"Don't tell any of your friends!" Mom shook her finger in my face before letting me out the door for school. She didn’t want a bunch of “youngsters underfoot with so much setting up to do. Besides, our teeny living room can only hold a handful of people at a time.” Struggling all day to conceal my excitement, my pent up frustration exploded as I darted off the school bus. My seven-year-old feet barely skimmed the ground, sprinting down the half-mile track of pavement to my driveway.
That afternoon promised the delivery of our first television set. My father wired home enough money to buy it. Working in Alaska, far from our Port Orchard home, he shared a small apartment with my oldest brother, Donald, stationed with the Army Corps of Engineers.
Until then, us neighborhood kids had been at the mercy of Gary and Dougie Knight. They owned the neighborhood’s first TV set. For a whole month, the ritual remained the same. Get off the bus. Go home. Wash up. Then head down the street to the Knight’s house where, at the magical hour of 4:00 p.m., eight to ten of my buddies semi-circled the black and white Motorola, waiting for the next adventure of "Hopalong Cassidy." Dressed in black, like the outlaws, but with snow-white hair and his white stallion, Topper, Hopalong never failed to save the day and always defeated the forces of evil – each time with honor.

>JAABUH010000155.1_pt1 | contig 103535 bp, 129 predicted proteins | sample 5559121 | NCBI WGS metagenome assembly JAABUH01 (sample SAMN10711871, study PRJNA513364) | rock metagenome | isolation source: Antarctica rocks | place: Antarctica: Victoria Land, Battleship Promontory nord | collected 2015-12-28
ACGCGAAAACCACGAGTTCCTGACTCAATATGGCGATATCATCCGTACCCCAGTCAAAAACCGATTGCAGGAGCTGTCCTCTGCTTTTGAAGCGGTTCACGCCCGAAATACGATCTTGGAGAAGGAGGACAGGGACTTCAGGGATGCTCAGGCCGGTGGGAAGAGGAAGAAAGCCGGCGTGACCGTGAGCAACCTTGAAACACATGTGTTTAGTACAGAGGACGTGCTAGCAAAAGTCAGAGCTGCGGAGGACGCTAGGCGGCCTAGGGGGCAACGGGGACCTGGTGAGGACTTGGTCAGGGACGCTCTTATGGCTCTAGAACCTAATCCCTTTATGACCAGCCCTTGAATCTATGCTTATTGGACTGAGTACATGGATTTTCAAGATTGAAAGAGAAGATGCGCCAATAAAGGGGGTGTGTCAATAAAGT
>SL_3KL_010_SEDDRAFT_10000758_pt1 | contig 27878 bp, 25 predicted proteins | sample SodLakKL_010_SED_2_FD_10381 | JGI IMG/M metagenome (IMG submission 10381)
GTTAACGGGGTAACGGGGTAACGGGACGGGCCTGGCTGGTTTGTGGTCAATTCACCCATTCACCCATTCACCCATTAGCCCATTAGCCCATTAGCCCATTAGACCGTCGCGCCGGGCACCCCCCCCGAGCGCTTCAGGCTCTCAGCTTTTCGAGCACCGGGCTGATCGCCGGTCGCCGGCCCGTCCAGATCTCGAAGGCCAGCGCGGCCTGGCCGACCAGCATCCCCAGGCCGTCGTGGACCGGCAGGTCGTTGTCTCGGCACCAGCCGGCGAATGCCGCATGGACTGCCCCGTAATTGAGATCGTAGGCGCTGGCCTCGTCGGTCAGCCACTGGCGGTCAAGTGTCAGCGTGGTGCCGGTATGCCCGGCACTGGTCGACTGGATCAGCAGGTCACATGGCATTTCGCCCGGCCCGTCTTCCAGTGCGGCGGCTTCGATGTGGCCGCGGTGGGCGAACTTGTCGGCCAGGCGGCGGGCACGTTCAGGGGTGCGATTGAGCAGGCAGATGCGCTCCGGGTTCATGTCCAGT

A few commercial breaks simply gave us kids the chance to talk about the on-screen events. "I hope Hoppy puts Bart in jail for good this time." "Oh, he’ll get him, I’m sure." That sheriff's a fraidy cat." "I want a horse just like Topper." Then, the Ovaltine ad concluded, we quieted as the TV again transported us back to the Old West where Hopalong brought crooks to justice and made wrong things right.
"It's time," Mrs. Knight announced with her warm, freckled-faced smile. "Your folks will be expecting you before five." After Hopalong, we were obliged to leave. No...